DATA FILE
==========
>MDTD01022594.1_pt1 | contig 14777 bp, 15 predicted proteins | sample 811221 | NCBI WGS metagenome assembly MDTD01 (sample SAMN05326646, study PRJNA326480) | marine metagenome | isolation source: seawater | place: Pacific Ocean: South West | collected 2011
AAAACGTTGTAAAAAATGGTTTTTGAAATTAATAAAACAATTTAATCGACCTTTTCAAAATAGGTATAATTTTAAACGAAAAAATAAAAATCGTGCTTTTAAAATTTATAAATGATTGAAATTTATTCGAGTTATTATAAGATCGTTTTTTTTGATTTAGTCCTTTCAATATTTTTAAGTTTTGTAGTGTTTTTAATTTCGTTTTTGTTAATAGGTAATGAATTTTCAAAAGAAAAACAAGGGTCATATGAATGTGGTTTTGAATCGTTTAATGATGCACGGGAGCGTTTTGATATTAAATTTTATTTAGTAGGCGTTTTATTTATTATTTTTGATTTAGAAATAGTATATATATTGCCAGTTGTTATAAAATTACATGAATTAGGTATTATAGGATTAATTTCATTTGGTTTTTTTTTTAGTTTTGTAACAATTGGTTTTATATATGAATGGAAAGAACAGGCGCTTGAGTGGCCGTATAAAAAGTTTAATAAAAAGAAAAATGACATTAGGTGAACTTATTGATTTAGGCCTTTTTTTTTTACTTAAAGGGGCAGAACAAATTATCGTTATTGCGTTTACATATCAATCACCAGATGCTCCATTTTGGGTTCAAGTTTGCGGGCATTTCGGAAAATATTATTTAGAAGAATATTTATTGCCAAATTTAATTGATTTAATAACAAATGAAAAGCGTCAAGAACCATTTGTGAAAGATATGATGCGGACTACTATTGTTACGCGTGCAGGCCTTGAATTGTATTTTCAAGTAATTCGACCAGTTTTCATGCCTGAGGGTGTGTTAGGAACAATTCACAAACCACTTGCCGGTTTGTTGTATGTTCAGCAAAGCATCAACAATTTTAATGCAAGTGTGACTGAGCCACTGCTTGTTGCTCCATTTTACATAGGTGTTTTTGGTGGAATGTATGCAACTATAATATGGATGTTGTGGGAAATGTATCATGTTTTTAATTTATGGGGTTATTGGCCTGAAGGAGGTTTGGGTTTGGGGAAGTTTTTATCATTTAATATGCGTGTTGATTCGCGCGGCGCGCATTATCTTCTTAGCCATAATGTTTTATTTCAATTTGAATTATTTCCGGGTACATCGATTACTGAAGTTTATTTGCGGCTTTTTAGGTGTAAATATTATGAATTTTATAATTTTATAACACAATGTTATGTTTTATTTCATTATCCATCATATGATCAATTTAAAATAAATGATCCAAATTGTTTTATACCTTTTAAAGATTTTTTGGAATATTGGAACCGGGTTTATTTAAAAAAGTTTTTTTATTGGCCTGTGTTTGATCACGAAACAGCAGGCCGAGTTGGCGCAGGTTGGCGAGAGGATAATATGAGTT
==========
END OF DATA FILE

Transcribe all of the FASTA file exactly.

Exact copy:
>MDTD01022594.1_pt1 | contig 14777 bp, 15 predicted proteins | sample 811221 | NCBI WGS metagenome assembly MDTD01 (sample SAMN05326646, study PRJNA326480) | marine metagenome | isolation source: seawater | place: Pacific Ocean: South West | collected 2011
AAAACGTTGTAAAAAATGGTTTTTGAAATTAATAAAACAATTTAATCGACCTTTTCAAAATAGGTATAATTTTAAACGAAAAAATAAAAATCGTGCTTTTAAAATTTATAAATGATTGAAATTTATTCGAGTTATTATAAGATCGTTTTTTTTGATTTAGTCCTTTCAATATTTTTAAGTTTTGTAGTGTTTTTAATTTCGTTTTTGTTAATAGGTAATGAATTTTCAAAAGAAAAACAAGGGTCATATGAATGTGGTTTTGAATCGTTTAATGATGCACGGGAGCGTTTTGATATTAAATTTTATTTAGTAGGCGTTTTATTTATTATTTTTGATTTAGAAATAGTATATATATTGCCAGTTGTTATAAAATTACATGAATTAGGTATTATAGGATTAATTTCATTTGGTTTTTTTTTTAGTTTTGTAACAATTGGTTTTATATATGAATGGAAAGAACAGGCGCTTGAGTGGCCGTATAAAAAGTTTAATAAAAAGAAAAATGACATTAGGTGAACTTATTGATTTAGGCCTTTTTTTTTTACTTAAAGGGGCAGAACAAATTATCGTTATTGCGTTTACATATCAATCACCAGATGCTCCATTTTGGGTTCAAGTTTGCGGGCATTTCGGAAAATATTATTTAGAAGAATATTTATTGCCAAATTTAATTGATTTAATAACAAATGAAAAGCGTCAAGAACCATTTGTGAAAGATATGATGCGGACTACTATTGTTACGCGTGCAGGCCTTGAATTGTATTTTCAAGTAATTCGACCAGTTTTCATGCCTGAGGGTGTGTTAGGAACAATTCACAAACCACTTGCCGGTTTGTTGTATGTTCAGCAAAGCATCAACAATTTTAATGCAAGTGTGACTGAGCCACTGCTTGTTGCTCCATTTTACATAGGTGTTTTTGGTGGAATGTATGCAACTATAATATGGATGTTGTGGGAAATGTATCATGTTTTTAATTTATGGGGTTATTGGCCTGAAGGAGGTTTGGGTTTGGGGAAGTTTTTATCATTTAATATGCGTGTTGATTCGCGCGGCGCGCATTATCTTCTTAGCCATAATGTTTTATTTCAATTTGAATTATTTCCGGGTACATCGATTACTGAAGTTTATTTGCGGCTTTTTAGGTGTAAATATTATGAATTTTATAATTTTATAACACAATGTTATGTTTTATTTCATTATCCATCATATGATCAATTTAAAATAAATGATCCAAATTGTTTTATACCTTTTAAAGATTTTTTGGAATATTGGAACCGGGTTTATTTAAAAAAGTTTTTTTATTGGCCTGTGTTTGATCACGAAACAGCAGGCCGAGTTGGCGCAGGTTGGCGAGAGGATAATATGAGTT